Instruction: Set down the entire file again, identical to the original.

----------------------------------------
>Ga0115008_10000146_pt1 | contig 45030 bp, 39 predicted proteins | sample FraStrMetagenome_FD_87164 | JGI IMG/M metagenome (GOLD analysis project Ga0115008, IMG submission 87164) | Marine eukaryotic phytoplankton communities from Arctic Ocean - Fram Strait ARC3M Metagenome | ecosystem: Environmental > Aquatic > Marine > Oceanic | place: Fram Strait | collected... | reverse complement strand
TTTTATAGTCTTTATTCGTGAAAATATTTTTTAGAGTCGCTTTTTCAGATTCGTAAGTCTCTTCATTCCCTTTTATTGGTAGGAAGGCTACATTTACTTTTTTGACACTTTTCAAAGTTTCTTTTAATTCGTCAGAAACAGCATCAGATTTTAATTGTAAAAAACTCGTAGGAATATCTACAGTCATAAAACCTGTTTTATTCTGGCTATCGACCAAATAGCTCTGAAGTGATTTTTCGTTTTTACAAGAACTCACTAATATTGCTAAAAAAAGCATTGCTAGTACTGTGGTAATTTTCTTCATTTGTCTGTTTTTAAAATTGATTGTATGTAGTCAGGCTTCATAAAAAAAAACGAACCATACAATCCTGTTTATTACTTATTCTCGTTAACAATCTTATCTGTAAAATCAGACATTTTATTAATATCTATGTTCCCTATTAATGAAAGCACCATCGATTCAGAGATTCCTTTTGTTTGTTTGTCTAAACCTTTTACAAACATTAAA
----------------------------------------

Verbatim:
>Ga0115008_10000146_pt1 | contig 45030 bp, 39 predicted proteins | sample FraStrMetagenome_FD_87164 | JGI IMG/M metagenome (GOLD analysis project Ga0115008, IMG submission 87164) | Marine eukaryotic phytoplankton communities from Arctic Ocean - Fram Strait ARC3M Metagenome | ecosystem: Environmental > Aquatic > Marine > Oceanic | place: Fram Strait | collected... | reverse complement strand
TTTTATAGTCTTTATTCGTGAAAATATTTTTTAGAGTCGCTTTTTCAGATTCGTAAGTCTCTTCATTCCCTTTTATTGGTAGGAAGGCTACATTTACTTTTTTGACACTTTTCAAAGTTTCTTTTAATTCGTCAGAAACAGCATCAGATTTTAATTGTAAAAAACTCGTAGGAATATCTACAGTCATAAAACCTGTTTTATTCTGGCTATCGACCAAATAGCTCTGAAGTGATTTTTCGTTTTTACAAGAACTCACTAATATTGCTAAAAAAAGCATTGCTAGTACTGTGGTAATTTTCTTCATTTGTCTGTTTTTAAAATTGATTGTATGTAGTCAGGCTTCATAAAAAAAAACGAACCATACAATCCTGTTTATTACTTATTCTCGTTAACAATCTTATCTGTAAAATCAGACATTTTATTAATATCTATGTTCCCTATTAATGAAAGCACCATCGATTCAGAGATTCCTTTTGTTTGTTTGTCTAAACCTTTTACAAACATTAAA